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8
10
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8
Water Resistance (15%)
10
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10
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9
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7
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7
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6
Fit (15%)
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9
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9
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7
Compressibility (10%)
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6
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9
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8
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7
Features (10%)
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Specs Rab Microlight... Summit L3 Hoody Feathered Friends... Arc'teryx Cerium... Arc'teryx Cerium...
Down Fill 750-fill goose down 800-fill goose down 900+ goose down 850-fill goose down 850-fill
Total Weight 15.7 oz 13.8 oz 13 oz 8.4 oz 12 oz
Baffle Construction Sewn-through baffles Sewn-through baffles Sewn-through baffles Sewn-through Sewn-through baffles
Main Fabric Pertex Quantum Pertex Quantum GL (10D x 10D nylon ripstop), DWR coating Pertex Quantum Arato 7 nylon Arato 10 nylon
Compression Method Stuff sack Zips into its own pocket with clip-in loop Stuff sack Included stuff sack Zips into its own pocket with clip-in loop
Pockets 2 zippered hand, 1 zippered chest 2 zippered hand 2 zippered hand 2 zippered hand 2 zippered hand
Hoodless Option? Yes No No Yes Yes

Our Analysis and Test Results

The Rab Microlight Alpine is an excellent pick if you need something for light use in wet weather. It has just about everything we look for in a quality down jacket — decent warmth, compressibility, relative lightweight, and comfortable fit — while pulling off the best combination of weather-resistant technologies. If you want the best water resistance, you can buy, but still want your down jacket to act as a down jacket, look no further than the Microlight Alpine.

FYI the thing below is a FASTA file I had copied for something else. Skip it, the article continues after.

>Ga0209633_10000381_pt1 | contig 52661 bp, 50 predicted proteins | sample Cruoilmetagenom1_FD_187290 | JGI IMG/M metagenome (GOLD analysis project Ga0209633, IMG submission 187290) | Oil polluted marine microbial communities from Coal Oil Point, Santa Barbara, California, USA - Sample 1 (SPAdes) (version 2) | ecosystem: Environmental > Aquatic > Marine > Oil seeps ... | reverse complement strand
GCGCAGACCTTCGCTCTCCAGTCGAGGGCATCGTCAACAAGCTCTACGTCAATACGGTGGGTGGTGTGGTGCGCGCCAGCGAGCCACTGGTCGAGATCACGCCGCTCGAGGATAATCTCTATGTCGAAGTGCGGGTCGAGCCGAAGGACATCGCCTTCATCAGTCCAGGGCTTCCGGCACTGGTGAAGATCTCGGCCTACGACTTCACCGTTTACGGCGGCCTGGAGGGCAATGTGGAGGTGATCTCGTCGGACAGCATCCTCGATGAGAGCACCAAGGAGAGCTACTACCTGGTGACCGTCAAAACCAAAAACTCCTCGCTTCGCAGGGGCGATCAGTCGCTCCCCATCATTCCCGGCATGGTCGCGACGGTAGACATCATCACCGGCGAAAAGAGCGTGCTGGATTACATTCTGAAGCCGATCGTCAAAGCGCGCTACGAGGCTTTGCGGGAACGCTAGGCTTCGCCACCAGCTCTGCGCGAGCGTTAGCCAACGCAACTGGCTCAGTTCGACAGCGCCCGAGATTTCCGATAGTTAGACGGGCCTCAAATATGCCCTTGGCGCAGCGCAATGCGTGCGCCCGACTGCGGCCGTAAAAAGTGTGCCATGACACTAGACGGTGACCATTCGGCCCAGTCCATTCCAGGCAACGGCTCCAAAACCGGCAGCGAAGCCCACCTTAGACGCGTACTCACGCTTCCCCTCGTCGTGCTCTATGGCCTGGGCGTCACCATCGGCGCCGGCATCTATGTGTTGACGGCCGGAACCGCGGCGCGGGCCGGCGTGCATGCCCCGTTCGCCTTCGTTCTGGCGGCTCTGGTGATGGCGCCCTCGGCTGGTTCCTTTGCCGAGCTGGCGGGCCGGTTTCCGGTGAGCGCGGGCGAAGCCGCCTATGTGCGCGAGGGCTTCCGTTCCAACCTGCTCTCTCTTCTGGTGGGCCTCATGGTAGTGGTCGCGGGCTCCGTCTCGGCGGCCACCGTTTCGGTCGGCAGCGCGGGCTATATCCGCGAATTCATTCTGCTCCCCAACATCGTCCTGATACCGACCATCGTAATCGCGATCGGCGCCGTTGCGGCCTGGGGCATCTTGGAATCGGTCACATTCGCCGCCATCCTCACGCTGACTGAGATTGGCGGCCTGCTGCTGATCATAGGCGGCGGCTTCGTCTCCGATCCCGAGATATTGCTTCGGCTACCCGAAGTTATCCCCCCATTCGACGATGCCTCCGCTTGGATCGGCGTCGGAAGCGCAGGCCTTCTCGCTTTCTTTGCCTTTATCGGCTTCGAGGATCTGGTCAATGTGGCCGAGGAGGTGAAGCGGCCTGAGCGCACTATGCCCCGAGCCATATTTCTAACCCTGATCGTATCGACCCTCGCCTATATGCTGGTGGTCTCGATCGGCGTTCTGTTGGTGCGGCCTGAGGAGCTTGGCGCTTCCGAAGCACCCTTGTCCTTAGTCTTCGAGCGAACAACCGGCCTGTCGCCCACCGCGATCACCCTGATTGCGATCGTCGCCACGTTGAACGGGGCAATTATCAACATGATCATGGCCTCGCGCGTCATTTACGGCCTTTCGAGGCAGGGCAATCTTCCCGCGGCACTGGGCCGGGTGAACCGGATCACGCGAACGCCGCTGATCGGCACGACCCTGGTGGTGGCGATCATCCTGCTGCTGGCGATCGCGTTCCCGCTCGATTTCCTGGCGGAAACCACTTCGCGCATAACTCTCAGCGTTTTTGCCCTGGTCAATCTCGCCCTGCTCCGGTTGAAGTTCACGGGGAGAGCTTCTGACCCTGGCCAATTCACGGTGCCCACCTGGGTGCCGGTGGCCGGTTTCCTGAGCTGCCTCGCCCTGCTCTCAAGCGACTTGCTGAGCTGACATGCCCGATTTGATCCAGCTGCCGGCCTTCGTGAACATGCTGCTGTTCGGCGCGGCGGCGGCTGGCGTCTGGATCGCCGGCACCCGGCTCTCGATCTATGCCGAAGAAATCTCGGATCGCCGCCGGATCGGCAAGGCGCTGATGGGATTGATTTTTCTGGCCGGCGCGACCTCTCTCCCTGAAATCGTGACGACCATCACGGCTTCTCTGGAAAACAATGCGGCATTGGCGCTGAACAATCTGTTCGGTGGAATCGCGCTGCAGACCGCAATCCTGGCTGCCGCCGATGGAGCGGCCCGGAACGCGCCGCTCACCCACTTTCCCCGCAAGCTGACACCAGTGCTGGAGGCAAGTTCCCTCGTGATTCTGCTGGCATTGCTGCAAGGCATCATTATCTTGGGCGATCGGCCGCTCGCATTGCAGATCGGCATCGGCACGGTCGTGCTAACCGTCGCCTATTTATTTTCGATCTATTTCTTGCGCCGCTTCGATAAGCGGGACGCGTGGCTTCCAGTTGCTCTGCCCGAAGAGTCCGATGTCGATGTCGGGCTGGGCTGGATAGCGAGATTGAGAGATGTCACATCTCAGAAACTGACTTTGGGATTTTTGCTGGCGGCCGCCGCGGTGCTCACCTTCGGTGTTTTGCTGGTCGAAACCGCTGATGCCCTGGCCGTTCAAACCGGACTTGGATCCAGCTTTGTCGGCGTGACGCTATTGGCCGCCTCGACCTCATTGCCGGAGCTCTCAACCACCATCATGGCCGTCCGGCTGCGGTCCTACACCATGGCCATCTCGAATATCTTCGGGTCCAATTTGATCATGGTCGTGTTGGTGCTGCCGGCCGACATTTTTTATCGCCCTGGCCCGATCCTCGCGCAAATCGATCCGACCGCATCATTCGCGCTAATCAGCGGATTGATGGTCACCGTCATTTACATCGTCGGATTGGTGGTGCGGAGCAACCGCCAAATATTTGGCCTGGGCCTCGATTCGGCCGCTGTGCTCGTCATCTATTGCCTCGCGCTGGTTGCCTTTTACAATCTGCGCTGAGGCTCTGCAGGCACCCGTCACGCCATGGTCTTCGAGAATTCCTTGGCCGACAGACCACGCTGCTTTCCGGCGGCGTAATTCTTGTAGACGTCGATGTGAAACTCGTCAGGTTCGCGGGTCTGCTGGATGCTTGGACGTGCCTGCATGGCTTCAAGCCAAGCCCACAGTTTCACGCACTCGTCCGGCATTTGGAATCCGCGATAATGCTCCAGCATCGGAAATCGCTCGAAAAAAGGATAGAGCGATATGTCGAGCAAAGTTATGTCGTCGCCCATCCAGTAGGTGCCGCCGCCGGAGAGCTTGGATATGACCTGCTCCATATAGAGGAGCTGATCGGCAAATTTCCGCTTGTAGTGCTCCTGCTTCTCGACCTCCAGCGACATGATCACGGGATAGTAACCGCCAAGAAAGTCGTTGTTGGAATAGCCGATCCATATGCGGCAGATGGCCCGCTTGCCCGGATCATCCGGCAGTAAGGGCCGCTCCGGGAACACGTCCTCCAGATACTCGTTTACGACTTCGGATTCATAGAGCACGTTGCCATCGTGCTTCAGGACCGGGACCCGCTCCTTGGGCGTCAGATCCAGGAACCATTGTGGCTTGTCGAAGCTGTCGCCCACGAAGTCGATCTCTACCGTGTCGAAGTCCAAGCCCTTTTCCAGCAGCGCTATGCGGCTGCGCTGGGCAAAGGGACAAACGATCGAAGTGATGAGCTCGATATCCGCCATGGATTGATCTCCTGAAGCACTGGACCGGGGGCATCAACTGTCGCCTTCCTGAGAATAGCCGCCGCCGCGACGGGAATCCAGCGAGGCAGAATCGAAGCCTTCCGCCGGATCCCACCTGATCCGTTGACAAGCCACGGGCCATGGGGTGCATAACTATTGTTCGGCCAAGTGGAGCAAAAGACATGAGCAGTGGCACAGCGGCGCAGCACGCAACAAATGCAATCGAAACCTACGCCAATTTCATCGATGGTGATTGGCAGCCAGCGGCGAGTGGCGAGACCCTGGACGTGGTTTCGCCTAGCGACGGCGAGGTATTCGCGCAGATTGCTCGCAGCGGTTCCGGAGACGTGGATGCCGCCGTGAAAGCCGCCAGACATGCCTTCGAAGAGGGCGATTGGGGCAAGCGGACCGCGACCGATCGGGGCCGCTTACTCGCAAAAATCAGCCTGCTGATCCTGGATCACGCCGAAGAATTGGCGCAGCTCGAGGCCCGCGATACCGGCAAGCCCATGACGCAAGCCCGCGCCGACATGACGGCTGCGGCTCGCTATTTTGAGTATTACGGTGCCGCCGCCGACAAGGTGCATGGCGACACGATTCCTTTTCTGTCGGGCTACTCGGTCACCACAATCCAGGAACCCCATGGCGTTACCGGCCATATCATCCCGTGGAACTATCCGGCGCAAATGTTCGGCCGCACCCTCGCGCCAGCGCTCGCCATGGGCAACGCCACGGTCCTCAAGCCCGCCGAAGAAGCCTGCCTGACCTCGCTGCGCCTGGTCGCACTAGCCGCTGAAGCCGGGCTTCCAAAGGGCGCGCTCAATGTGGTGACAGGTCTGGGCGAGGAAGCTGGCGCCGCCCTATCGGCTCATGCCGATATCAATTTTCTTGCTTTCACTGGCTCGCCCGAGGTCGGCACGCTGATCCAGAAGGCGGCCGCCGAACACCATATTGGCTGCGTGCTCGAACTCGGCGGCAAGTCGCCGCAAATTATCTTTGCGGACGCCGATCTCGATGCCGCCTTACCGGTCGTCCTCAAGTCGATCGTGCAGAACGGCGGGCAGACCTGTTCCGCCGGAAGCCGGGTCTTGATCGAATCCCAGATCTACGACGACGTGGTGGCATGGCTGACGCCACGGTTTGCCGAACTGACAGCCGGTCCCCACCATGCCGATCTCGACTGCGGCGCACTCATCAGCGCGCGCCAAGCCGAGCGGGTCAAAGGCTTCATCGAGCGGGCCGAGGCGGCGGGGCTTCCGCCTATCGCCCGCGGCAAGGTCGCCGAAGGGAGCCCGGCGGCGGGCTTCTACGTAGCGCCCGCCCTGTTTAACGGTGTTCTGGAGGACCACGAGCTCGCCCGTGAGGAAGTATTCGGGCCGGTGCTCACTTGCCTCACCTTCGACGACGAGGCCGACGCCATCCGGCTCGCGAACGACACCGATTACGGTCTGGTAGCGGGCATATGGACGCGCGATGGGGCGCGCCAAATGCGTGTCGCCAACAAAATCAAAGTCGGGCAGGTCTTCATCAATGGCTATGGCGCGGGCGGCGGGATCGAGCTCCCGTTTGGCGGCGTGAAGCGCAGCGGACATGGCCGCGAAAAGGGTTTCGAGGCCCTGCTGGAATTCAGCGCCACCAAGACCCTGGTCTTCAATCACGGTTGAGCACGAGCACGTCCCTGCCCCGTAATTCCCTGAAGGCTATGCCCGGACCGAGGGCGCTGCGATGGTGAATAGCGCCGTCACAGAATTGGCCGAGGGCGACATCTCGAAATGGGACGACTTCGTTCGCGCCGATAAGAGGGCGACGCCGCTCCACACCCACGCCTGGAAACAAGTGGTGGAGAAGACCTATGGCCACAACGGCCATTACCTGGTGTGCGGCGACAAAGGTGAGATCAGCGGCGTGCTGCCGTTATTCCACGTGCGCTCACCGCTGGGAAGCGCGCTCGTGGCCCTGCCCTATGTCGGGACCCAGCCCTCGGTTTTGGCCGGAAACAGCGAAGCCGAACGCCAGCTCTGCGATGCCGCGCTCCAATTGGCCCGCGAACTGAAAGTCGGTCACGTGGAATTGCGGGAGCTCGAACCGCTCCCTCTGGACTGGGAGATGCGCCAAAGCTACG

Performance Comparison


The Microlight doing what it does during the first big snow of the season. The wire-reinforced brim does a nice job keeping snow out of our tester's face.
The Microlight doing what it does during the first big snow of the season. The wire-reinforced brim does a nice job keeping snow out of our tester's face.

Warmth


When it comes to warmth, we felt that this jacket was on par with other light-weight models in our review, despite using a "lower-quality" 750 fill-power down.


While 750 fill-power down is not the highest lofting down used in the jackets we tested, it is still pretty light. This jacket seemingly uses plenty of down in the moderately sized sewn-through baffles and pairs that with the most easily sealed off face enclosure. A few of the higher scoring down jackets are warmer, but this does a great job of combining moderate warmth with a slew of other great characteristics.

With only 750 fill-power  this jacket has to use a little extra down to keep the loft high enough  but this jacket is just as warm as many of the others in the test.
With only 750 fill-power, this jacket has to use a little extra down to keep the loft high enough, but this jacket is just as warm as many of the others in the test.